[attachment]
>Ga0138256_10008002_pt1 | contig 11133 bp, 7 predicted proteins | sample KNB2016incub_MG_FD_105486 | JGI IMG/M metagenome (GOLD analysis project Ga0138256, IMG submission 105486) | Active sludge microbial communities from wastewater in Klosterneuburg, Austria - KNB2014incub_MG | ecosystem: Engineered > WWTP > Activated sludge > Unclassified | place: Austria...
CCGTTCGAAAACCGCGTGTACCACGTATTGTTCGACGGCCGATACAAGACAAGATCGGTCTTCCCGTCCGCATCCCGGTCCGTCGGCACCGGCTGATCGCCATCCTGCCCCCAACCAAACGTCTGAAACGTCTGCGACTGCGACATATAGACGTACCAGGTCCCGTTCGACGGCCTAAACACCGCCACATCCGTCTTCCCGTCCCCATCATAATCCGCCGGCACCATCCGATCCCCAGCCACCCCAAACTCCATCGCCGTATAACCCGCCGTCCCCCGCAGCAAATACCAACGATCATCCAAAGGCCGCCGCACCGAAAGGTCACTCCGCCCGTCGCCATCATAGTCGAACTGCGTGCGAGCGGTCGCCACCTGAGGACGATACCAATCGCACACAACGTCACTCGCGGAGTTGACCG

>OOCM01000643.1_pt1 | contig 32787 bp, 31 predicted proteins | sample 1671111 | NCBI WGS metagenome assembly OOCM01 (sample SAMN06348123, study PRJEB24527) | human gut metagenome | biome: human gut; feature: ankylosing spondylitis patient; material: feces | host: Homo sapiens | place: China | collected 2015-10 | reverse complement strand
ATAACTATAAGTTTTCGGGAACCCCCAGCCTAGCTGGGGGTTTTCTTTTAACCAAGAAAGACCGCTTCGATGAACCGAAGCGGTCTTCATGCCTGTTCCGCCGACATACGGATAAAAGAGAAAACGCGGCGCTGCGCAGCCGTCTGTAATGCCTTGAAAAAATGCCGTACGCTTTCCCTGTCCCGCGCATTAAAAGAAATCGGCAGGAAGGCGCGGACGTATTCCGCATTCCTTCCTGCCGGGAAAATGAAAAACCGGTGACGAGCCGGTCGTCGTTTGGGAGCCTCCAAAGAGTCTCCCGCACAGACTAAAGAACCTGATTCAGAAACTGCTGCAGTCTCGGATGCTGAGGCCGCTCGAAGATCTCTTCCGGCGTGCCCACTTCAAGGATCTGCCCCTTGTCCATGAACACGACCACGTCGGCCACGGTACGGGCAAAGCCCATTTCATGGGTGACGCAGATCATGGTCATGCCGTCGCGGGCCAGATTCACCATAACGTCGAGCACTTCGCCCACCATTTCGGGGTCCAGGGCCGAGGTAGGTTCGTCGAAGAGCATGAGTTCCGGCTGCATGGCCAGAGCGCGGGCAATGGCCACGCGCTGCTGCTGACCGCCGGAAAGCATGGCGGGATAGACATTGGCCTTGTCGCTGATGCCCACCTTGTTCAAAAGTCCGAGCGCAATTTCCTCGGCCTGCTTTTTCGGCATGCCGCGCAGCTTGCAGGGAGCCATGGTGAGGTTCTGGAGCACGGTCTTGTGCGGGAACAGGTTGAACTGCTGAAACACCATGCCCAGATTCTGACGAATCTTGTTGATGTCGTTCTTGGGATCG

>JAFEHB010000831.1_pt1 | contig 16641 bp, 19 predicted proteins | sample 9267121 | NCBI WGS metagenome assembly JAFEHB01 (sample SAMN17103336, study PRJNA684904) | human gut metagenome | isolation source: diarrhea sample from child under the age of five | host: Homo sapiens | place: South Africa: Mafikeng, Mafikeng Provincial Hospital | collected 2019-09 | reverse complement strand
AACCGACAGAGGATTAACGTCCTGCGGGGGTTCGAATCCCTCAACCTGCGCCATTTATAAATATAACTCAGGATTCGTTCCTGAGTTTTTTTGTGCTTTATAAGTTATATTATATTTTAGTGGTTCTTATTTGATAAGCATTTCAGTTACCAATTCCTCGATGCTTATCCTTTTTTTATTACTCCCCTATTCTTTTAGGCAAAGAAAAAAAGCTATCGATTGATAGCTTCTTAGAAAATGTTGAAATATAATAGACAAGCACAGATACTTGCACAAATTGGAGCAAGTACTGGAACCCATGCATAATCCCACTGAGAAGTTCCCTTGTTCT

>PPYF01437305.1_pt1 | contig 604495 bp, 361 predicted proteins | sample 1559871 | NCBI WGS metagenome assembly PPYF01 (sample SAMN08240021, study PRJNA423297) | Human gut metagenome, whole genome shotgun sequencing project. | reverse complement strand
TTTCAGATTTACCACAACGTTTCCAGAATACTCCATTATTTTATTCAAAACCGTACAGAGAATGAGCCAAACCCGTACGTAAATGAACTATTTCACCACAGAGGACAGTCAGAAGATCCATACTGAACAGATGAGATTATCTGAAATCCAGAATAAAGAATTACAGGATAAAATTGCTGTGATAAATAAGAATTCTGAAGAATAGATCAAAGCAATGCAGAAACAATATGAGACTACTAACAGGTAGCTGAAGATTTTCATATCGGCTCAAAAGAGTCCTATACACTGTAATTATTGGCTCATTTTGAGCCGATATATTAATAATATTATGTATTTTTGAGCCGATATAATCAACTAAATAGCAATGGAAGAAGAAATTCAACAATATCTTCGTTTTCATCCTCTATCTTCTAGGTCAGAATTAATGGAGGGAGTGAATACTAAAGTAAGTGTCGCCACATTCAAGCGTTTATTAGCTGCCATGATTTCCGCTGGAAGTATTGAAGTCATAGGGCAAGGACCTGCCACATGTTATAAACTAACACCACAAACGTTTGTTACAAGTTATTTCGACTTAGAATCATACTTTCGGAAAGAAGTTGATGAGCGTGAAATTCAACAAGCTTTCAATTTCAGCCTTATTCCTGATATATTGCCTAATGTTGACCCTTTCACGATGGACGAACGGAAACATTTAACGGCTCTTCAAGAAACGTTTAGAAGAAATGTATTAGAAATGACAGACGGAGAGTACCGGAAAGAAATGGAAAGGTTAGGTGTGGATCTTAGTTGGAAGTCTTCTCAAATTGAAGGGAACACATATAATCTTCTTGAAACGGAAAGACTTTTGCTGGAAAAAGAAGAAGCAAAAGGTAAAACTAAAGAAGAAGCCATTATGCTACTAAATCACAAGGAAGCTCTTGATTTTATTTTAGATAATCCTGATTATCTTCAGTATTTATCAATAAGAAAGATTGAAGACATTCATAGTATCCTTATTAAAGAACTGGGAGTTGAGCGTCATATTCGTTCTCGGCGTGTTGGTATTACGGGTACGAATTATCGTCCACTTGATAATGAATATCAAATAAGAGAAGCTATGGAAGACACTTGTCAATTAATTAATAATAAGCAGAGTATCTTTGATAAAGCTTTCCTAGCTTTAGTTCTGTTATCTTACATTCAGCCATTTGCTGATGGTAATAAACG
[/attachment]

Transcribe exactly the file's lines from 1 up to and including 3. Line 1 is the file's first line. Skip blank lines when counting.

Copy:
>Ga0138256_10008002_pt1 | contig 11133 bp, 7 predicted proteins | sample KNB2016incub_MG_FD_105486 | JGI IMG/M metagenome (GOLD analysis project Ga0138256, IMG submission 105486) | Active sludge microbial communities from wastewater in Klosterneuburg, Austria - KNB2014incub_MG | ecosystem: Engineered > WWTP > Activated sludge > Unclassified | place: Austria...
CCGTTCGAAAACCGCGTGTACCACGTATTGTTCGACGGCCGATACAAGACAAGATCGGTCTTCCCGTCCGCATCCCGGTCCGTCGGCACCGGCTGATCGCCATCCTGCCCCCAACCAAACGTCTGAAACGTCTGCGACTGCGACATATAGACGTACCAGGTCCCGTTCGACGGCCTAAACACCGCCACATCCGTCTTCCCGTCCCCATCATAATCCGCCGGCACCATCCGATCCCCAGCCACCCCAAACTCCATCGCCGTATAACCCGCCGTCCCCCGCAGCAAATACCAACGATCATCCAAAGGCCGCCGCACCGAAAGGTCACTCCGCCCGTCGCCATCATAGTCGAACTGCGTGCGAGCGGTCGCCACCTGAGGACGATACCAATCGCACACAACGTCACTCGCGGAGTTGACCG

>OOCM01000643.1_pt1 | contig 32787 bp, 31 predicted proteins | sample 1671111 | NCBI WGS metagenome assembly OOCM01 (sample SAMN06348123, study PRJEB24527) | human gut metagenome | biome: human gut; feature: ankylosing spondylitis patient; material: feces | host: Homo sapiens | place: China | collected 2015-10 | reverse complement strand